Encouraging women and girls to take up computer science as a subject and career, is perhaps a greater challenge than to get Computer Science / Computing on to the UK National Curriculum. Microsoft runs a number of programmes, such as DigiGirlz that actively encourage woman and girls to take up careers in Computing.
Recently I was asked to nominate an outstanding teacher who is a role model for encouraging girls to develop an interest in coding and computer science, the name that instantly came to mind was Nicki Maddams from Hartsdown Technology College in Margate. Nicki attended the ‘It starts with a Spark’ event last week. I will let her describe in her own words her experience.
The day began with looking at the history of programming, introducing people such as Ada Lovelace (first female programmer) and Alan Turing. We then moved onto the history of the Web and were given an introduction to the main languages we would be using, these being:
HTML – The markup language used to give webpages their content.
CSS – The language which dictates the design of a website.
We got to grips with these languages one-by-one and each point was introduced gradually in a very simple and easy-to-understand way. I already had knowledge of HTML from my college days many years ago but it was great to refresh my skills and gain an understanding of some of the new tags that are now used. I was particularly keen to understand how CSS is used in conjunction with HTML and I now fully understand how the two operate together. Lastly, learning Java Script was really useful as most of my programming experience in the past has been with Visual Basic. Java Script is particularly useful as it is compatible across many devices due to it running within a web browser so is fantastic for making cross-platform applications.
Following the day’s events we were then invited to attend a ‘T-Party’ afterwards where we were able to meet and network with other women in the world of IT. Is was great to meet so many different people and hear about the various jobs available in the industry. This will be great for me to share with my students in school, particularly the girls who often don’t think about the IT industry as being a potential career path.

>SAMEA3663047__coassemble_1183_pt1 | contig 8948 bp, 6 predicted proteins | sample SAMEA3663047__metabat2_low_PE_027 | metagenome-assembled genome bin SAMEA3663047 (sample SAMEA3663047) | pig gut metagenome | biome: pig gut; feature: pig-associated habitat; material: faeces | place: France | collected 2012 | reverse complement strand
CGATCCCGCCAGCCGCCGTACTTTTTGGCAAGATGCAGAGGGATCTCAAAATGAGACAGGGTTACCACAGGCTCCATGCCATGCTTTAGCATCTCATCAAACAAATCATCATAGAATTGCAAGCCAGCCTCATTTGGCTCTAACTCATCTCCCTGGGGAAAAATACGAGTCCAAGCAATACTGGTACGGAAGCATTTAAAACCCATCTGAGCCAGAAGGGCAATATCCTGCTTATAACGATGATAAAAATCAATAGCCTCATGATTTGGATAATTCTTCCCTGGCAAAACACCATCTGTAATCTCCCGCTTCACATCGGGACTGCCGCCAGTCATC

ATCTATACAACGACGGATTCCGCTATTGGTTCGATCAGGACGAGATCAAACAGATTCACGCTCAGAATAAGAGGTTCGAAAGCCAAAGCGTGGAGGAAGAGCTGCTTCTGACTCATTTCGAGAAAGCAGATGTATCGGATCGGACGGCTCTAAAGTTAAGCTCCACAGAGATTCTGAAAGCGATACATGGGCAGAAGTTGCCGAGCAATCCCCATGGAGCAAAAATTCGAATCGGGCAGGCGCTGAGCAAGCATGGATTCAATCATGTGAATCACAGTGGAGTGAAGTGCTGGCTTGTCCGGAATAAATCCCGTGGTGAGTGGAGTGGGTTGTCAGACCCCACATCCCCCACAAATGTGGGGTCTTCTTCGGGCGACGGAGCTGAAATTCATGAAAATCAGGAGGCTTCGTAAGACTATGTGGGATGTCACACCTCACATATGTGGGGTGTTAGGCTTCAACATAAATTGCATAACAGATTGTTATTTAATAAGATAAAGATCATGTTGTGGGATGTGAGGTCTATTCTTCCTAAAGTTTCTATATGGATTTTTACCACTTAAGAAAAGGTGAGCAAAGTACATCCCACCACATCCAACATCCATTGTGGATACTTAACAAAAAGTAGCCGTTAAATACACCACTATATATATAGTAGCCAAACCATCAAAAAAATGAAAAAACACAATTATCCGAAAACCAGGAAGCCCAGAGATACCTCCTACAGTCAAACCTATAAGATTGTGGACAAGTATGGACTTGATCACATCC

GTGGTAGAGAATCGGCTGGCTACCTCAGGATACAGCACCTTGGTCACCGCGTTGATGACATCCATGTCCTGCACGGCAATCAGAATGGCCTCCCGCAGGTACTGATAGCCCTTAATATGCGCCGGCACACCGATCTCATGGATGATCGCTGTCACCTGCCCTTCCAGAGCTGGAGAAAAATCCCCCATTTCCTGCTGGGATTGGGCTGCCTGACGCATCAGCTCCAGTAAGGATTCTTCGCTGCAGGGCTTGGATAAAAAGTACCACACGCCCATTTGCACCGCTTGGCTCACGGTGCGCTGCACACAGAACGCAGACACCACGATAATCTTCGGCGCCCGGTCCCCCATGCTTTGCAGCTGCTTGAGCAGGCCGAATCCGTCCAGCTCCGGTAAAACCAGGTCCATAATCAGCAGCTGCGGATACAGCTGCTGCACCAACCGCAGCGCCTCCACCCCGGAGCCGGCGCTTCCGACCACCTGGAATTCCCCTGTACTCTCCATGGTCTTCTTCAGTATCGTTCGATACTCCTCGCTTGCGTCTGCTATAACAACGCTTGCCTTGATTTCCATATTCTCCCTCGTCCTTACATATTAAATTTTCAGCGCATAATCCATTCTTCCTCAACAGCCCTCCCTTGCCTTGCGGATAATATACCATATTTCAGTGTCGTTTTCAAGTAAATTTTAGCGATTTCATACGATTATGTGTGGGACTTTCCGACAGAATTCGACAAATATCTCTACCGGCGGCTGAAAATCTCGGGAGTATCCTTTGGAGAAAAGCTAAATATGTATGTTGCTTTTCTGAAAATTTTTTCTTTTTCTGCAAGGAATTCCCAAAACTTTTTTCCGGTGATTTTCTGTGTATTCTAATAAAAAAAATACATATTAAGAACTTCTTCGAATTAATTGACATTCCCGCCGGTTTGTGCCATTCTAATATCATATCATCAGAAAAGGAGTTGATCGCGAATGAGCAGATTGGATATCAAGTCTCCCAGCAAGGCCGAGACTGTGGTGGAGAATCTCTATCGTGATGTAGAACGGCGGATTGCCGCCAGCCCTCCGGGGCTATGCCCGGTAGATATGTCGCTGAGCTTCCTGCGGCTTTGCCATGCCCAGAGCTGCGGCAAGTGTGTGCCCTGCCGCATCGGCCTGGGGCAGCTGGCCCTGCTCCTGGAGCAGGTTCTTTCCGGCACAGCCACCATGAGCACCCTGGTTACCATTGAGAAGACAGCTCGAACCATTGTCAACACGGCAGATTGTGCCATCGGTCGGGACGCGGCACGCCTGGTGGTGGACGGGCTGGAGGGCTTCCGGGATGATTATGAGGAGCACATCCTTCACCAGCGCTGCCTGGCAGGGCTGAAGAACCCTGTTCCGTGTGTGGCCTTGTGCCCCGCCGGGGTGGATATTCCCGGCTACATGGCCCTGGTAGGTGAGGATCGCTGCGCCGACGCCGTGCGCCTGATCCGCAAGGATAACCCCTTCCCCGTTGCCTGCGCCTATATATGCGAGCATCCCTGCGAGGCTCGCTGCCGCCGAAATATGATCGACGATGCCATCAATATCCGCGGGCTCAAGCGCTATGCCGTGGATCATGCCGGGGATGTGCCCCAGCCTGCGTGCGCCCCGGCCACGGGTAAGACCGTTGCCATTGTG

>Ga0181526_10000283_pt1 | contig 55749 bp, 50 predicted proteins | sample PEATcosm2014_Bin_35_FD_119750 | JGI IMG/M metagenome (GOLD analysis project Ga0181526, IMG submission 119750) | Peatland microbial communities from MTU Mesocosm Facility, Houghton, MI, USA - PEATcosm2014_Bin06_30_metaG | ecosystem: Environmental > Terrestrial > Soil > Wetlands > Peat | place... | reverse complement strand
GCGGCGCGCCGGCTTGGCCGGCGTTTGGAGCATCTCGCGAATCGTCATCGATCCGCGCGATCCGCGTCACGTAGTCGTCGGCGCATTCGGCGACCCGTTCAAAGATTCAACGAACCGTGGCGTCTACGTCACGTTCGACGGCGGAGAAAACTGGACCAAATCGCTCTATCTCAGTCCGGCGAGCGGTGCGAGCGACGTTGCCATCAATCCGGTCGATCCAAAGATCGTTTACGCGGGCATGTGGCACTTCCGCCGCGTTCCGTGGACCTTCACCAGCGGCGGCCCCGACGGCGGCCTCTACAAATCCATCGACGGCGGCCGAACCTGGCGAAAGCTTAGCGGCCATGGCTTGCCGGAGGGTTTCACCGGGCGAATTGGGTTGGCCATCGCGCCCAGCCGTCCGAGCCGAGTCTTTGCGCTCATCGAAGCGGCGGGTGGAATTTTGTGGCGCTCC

The training was run by a new company called Decoded who offer the ‘code in a day‘ course to both groups and individuals. They have also been working on educational resources for teachers through O2 Learn and I can’t wait to see their ‘CodeCards‘ when they become available. I really can’t praise the training enough, many of the ladies on the course with me had no programming background at all and were still able to get to grips with the task at hand which is incredible; programming isn’t generally considered an easy topic!
I have definitely taken lots of ideas on how I can deliver this topic to my sixth form group in school soon. Their task is to build a game so I am going to show them how to develop the same application as I built here, except they are going to extend this into an educational game to help new students find their way around the school. They will utilise the GPS features of tablets or their mobile phones so they can create an interactive story-style game in which they are told to go to different parts of the school to reveal the next part of the story. Who knows some of them might even add obstacles around the school as well to avoid! (Thanks to Alex from Decoded for the interactive story idea!)
I’m planning for my sixth form intensive programming day to take place in a few weeks (and we’re even going to buy-in Dominoes Pizza for lunch). I will post an update once I have returned from the Microsoft Global Forum in Prague,where I will be presenting my Virtual Classroom Tour, Kodu in the Klassroom.
You can find out more about many of the programmes and events Microsoft offers by joining our Global Teacher network –Partners in Learning is Free to join at www.pil-network.com